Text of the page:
March 24

March Twenty-Fourth

Adams, Giddings, and other Congressmen issued a public address, in March, 1843, declaring that the annexation of Texas would be “so injurious to the interests of the Northern States as not only inevitably to result in a dissolution of the Union, but fully to justify it.”

Henry A. White

 

 

Weather fine; some snow on the ground yet. Messrs. Smith and Farra arrived this evening from St. Albans, Vt. The regiment remained in line nearly all day in anticipation of General Grant's visit to the Army of the Potomac. A special train which he was probably on passed about 2 p. m. But what was the use of keeping troops under arms in line all day? It looks like C. W. again, or schoolboy management of which there is too much; got a letter from home to-night.

Wednesday, March 24th.—Moved on at 11 p.m. and woke up at Chocques; a few smallish guns going. Loaded up there very early and at two other places, and are now nearly back to Boulogne, mostly wounded and a few Indians; some of them are badly damaged by bombs.

The men in the Neuve Chapelle touch were awfully disappointed that they weren't allowed to push on to Lille. The older men say wonderful things of K.'s boys: "The only fault we 'ave to find wi' 'em is that they expose theirselves too much. 'Keep your 'eads down!' we 'ave to say all the time. All they wants is to charge."

According to the men, we shall be busy again at the end of this week.

Midnight.—On way to coast near Havre where No.— G.H. is. Put all worst cases off at B., the rest mostly sleeping peacefully. Passed a place on coast not far S. of B., where six hundred British workmen are working from 7 a.m. to 10 p.m. building hospital huts for 12,000 beds, a huge encampment, ready for future business.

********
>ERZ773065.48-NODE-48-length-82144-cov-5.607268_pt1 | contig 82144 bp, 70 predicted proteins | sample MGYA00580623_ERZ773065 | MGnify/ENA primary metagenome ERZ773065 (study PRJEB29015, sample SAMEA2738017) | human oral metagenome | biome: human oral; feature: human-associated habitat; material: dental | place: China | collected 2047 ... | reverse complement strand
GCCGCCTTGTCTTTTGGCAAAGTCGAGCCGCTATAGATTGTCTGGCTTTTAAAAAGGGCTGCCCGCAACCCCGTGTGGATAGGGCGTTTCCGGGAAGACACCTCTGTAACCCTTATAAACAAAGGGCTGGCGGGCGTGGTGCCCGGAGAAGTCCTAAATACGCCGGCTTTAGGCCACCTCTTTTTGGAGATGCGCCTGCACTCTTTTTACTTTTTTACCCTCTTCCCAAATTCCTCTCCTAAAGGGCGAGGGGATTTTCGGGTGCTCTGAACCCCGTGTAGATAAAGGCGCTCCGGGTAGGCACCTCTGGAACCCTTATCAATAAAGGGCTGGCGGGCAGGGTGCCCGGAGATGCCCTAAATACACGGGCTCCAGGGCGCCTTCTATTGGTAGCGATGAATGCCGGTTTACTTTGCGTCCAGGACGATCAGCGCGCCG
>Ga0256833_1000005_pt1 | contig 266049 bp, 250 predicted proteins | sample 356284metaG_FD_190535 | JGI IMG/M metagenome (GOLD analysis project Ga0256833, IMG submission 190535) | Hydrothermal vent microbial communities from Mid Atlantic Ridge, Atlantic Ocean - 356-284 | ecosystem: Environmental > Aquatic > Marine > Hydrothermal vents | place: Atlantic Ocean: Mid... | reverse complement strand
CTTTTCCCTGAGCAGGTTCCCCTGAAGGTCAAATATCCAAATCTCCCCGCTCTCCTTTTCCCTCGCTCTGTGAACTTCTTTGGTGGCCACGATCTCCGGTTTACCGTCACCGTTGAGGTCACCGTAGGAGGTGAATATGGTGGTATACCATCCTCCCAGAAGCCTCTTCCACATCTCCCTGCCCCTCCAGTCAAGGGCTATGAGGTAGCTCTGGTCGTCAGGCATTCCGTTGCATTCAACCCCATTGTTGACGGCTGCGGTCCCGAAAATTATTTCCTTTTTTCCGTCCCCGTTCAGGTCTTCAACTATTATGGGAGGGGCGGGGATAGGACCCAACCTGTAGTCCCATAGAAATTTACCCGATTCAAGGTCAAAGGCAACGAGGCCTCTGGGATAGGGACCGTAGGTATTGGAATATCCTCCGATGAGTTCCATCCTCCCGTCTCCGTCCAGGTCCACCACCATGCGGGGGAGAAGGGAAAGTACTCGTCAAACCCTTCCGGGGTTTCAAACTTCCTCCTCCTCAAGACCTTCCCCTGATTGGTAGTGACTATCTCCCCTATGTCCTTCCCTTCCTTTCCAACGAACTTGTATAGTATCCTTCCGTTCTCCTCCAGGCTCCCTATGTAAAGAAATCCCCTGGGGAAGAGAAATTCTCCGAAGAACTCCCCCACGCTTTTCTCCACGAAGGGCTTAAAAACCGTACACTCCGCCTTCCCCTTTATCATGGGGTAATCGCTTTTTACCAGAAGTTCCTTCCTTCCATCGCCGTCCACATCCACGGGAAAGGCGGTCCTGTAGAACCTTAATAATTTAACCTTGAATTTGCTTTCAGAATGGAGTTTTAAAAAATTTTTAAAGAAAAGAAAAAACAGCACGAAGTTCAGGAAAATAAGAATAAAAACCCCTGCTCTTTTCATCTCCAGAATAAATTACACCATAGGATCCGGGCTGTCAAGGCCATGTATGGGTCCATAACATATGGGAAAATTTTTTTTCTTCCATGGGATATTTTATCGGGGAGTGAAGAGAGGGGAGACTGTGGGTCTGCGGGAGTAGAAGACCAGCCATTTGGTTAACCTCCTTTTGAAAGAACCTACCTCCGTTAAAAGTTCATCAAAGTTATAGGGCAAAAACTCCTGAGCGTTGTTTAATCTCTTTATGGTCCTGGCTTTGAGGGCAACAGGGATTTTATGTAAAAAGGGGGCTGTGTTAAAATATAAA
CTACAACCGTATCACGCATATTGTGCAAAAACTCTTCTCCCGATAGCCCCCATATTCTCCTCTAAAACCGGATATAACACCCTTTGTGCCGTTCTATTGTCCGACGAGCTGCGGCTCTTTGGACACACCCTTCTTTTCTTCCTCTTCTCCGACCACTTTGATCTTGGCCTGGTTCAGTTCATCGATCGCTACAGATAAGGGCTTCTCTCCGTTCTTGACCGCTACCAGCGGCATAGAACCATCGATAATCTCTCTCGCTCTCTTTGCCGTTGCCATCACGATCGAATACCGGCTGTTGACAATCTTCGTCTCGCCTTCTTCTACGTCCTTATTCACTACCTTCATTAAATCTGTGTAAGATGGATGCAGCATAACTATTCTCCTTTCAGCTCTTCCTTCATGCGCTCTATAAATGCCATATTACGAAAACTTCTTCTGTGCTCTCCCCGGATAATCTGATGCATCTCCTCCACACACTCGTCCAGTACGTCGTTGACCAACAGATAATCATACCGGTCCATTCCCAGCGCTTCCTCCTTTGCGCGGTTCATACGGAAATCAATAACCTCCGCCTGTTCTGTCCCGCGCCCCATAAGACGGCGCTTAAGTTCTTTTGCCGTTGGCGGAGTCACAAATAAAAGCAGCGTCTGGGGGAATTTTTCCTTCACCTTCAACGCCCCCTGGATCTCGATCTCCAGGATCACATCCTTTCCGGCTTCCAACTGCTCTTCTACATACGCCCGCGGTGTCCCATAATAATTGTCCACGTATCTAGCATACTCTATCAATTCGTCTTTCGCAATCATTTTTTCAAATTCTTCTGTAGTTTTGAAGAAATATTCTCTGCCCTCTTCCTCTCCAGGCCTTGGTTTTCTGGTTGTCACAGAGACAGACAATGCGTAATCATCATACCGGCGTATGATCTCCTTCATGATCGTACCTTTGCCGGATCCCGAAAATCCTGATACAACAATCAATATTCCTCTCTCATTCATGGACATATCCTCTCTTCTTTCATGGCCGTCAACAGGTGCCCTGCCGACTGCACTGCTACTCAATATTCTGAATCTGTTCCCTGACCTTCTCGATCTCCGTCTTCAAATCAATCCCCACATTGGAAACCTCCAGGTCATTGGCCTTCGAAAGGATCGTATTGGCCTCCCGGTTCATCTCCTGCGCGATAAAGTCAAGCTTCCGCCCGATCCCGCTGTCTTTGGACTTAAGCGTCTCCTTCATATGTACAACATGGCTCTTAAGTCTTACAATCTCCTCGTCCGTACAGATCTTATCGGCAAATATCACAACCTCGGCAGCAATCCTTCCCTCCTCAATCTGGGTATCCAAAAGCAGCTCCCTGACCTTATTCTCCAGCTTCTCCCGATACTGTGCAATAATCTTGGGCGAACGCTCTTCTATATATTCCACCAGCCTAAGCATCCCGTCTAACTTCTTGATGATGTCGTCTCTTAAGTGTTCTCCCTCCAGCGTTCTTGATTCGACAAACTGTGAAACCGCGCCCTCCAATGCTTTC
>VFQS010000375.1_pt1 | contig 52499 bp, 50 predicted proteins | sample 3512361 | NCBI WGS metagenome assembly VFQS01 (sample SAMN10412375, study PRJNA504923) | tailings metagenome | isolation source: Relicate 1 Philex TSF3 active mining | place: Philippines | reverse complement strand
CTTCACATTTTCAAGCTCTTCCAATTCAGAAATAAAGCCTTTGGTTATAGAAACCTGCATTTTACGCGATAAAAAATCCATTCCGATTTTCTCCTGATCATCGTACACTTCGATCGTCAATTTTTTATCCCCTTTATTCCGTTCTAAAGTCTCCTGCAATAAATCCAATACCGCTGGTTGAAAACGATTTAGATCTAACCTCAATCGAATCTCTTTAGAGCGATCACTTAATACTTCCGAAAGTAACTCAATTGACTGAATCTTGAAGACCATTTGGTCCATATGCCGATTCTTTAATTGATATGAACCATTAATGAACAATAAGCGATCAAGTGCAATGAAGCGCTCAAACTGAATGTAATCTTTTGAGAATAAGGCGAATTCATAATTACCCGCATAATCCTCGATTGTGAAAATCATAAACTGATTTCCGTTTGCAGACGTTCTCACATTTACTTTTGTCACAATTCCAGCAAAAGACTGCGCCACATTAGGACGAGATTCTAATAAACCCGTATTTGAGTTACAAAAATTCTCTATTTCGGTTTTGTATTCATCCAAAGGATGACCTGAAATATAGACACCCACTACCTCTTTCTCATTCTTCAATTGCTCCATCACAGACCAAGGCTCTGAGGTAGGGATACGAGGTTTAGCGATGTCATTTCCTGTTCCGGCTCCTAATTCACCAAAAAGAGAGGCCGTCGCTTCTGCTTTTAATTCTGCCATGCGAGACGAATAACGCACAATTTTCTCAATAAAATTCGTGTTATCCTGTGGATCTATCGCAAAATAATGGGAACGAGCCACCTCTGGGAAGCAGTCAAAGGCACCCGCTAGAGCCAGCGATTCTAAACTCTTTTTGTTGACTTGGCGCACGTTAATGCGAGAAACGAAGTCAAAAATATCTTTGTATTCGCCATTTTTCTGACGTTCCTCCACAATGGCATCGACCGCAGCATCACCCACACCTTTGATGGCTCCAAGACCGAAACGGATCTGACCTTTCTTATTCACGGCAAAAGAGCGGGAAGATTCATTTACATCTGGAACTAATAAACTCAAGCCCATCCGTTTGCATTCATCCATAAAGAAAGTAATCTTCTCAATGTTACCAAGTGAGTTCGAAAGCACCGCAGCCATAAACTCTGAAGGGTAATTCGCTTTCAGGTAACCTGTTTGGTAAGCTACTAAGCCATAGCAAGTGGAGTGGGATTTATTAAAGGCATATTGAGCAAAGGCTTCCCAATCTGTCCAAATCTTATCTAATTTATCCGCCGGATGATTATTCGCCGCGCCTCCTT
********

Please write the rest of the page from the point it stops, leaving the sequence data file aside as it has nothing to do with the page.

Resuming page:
Have seen cowslips and violets on wayside. Lovely moonlight night. Train running very smoothly.

March 24, 1864

Thursday. Still going up the Red River. We passed a fort, called Fort Derussey, which was until lately in possession of the enemy. General A. J. Smith, with portions of the 16th and 17th Army Corps, took it with everything in it. These troops were with Grant at Vicksburg, and are now ahead of us on the way to Alexandria. These with the 19th Corps under Banks make a big army. The Red River is mostly crooks. Now and then a straight place gives a look ahead and backward, and boats of all kinds cover the water. They are mostly transports loaded with troops and their equipments. It is easy to tell about moving an army, but the amount of stuff that must be moved with them is another thing. By water it is a question of boats enough, and by land a question of enough mules and wagons. Where all these things come from is what I often wonder at. Mules and wagons are constantly giving out, and yet there is never any lack. And I have never seen any repair shops for wagons or hospitals for mules. Once they give out their places must be taken by others. The wonders performed by the quartermaster's department are not mentioned in any reports I have seen, and yet it is what the life and success of the army most depends on.

A man hailed us from the bank and was taken on board. He proved to be one of those captured at Sabine Pass last fall when Franklin's expedition undertook to land there. He escaped, and has been living with the negroes most of the time since. From all I can learn we are on the way to Shreveport, where the Rebels are said to be waiting in force. Shreveport is said to be the gateway between this state and Texas.